STEM Conference 2020, organised by Science Centre Singapore in November 2020, brought educators, researchers and industry experts together to discuss how STEM education in Singapore and worldwide is evolving and adapting to the changing global landscape.
by Oh Sher Li
Science, technology, engineering and mathematics (STEM) education (and its many variants) has evolved tremendously over the past few years, progressing even as the world came to a standstill in 2020. The STEM Conference 2020 was held virtually on 5 and 6 November 2020, with the theme “Learning without boundaries with STEM: Engaging in Exploration”. The event was organised by Science Centre Singapore in collaboration with the Ministry of Education, Singapore and supported by the National Institute of Education, Singapore. It brought together educators and STEM professionals worldwide, who discussed new developments in education and how pedagogy is improving to help students better adapt to global challenges.
Learning and studying has come a long way from being based around a teacher-centred approach, in which students play a more passive role in learning while teachers present lesson content and deliver instructions. The departure from this more “traditional” method become even more apparent when COVID-19 struck, and schools were forced to take lessons online. On one hand, the delivery of lessons needed to be changed, to work within the limitations of lessons being conducted through conferencing applications. Furthermore, as teachers made use of resources online and came up with innovative new methods to engage students, they experienced first-hand the importance of being adaptable and well-versed with technology.
In this article, we explore some ways in which the STEM education landscape is changing in Singapore and worldwide, as discussed during the virtual conference.
Departure from Teacher-Centred Approaches
The focus of STEM lessons today is shifting from solely content mastery to inculcating essential 21st Century skills and preparing students for future challenges. Several speakers at the conference discussed how it is more effective for teachers to act as facilitators, rather than as the key drivers of learning, and how pedagogical models should aim to promote scientific inquiry in students by linking scientific concepts to everyday events, the society, and to the environment.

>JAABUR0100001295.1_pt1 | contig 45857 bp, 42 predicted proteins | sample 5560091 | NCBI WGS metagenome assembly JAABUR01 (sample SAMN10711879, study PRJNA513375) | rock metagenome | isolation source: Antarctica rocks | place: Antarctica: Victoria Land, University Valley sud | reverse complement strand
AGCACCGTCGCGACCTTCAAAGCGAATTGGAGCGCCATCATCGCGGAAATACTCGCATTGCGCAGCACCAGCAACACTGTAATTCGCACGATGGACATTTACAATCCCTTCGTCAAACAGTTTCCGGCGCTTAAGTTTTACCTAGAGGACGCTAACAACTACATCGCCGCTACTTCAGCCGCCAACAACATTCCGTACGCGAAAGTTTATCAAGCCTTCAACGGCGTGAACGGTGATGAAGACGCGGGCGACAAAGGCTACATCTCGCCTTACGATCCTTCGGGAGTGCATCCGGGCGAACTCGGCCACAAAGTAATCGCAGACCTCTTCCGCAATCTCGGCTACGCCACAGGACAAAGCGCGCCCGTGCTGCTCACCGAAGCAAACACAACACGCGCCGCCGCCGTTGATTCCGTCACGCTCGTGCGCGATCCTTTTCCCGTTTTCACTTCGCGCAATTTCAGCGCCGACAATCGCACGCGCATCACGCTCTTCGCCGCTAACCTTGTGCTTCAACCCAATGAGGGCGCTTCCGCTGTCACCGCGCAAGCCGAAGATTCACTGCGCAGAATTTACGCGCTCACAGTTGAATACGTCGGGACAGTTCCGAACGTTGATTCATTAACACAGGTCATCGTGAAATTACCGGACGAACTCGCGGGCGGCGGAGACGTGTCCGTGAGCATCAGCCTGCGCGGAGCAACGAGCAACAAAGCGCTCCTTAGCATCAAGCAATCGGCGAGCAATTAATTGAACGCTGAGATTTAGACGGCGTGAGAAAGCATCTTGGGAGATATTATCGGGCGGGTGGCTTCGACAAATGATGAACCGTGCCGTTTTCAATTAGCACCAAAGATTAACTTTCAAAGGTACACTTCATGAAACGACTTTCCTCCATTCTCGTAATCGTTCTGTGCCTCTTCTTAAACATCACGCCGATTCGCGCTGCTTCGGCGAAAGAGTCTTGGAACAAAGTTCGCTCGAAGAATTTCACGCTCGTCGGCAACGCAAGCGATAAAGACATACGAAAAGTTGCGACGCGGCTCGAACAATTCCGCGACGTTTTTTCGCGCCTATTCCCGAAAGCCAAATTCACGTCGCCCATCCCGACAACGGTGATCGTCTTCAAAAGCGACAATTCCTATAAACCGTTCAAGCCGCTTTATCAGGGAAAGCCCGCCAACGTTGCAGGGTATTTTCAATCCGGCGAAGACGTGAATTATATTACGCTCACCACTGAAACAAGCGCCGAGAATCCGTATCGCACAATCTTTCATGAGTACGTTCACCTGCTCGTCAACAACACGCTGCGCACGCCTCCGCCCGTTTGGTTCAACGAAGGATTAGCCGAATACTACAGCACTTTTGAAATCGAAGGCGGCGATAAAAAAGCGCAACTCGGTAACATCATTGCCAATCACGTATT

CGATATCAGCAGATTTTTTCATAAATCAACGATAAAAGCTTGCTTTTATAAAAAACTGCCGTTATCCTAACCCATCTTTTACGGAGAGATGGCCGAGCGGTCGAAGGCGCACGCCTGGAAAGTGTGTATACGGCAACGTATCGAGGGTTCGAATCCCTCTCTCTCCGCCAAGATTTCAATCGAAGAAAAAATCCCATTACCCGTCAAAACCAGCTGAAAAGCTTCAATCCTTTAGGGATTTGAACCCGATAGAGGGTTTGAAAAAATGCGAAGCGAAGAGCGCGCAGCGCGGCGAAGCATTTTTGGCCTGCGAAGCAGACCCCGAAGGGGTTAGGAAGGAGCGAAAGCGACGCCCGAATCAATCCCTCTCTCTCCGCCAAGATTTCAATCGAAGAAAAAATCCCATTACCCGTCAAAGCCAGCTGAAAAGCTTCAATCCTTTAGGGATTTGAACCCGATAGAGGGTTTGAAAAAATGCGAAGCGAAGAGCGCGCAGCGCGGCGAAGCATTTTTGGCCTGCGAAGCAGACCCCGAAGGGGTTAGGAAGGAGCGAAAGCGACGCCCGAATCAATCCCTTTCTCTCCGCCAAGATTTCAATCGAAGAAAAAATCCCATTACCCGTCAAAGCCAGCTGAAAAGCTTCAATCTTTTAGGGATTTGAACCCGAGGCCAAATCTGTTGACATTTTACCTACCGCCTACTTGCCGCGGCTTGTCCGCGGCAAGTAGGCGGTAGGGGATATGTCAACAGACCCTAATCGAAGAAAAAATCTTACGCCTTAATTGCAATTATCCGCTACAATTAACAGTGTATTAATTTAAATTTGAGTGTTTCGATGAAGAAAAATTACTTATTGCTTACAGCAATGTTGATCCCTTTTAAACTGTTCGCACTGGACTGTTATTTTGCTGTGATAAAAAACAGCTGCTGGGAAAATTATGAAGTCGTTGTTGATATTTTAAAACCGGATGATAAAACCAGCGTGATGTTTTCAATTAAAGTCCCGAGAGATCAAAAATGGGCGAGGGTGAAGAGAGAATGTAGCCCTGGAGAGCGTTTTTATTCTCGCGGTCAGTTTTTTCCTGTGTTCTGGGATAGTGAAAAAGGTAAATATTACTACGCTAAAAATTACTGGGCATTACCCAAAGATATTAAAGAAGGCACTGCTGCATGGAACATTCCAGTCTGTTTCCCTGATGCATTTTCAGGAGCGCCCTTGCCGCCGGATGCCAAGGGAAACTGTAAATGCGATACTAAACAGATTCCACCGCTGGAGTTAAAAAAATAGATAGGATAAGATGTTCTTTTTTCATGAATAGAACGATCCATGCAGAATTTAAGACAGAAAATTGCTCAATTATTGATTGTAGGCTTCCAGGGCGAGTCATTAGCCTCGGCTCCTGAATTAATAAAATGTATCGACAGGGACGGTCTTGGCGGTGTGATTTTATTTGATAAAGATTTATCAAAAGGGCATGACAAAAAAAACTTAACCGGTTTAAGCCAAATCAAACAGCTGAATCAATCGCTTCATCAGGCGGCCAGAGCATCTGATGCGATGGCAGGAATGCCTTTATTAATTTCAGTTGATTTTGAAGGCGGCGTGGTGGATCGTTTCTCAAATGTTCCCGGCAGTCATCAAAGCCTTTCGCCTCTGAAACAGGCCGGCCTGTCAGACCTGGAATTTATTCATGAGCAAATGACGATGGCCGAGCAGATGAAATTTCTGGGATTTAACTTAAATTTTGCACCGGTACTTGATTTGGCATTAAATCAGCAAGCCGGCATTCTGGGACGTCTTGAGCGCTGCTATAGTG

In Singapore, some secondary schools have already started adopting alternative methods of teaching STEM subjects. These schools place an emphasis on scientific inquiry skills and creativity, by allowing students to come up with their own innovative solutions to real-world STEM problems and learn about science concepts in the process. Students are involved in planning, building, and testing their own prototypes, and are encouraged to include concepts from different scientific disciplines.
The Science Buskers Festival, organised annually by Science Centre Singapore, is another programme that aims to help students improve their science communication skills. The festival is also a competition among teams of students ranging from primary schools to tertiary institutions, in which participants conduct live demonstrations and present scientific concepts behind their demonstrations not just to the judges, but to their peers and the public as well. As students plan and carry out their own experiments and explain their concepts to others, they can better appreciate the science behind the phenomena observed and learn how to communicate STEM concepts more effectively.
In addition to being alternative teaching methods, these methods also do not limit students to working only on pre-determined topics from the syllabus, instead allowing students to explore and learn more about any scientific concepts of their choice. This freedom encourages students to pursue their topics of interest to a much greater breadth and depth and develops a greater appreciation of STEM beyond the textbook.
Updating Methods of Assessing Scientific Mastery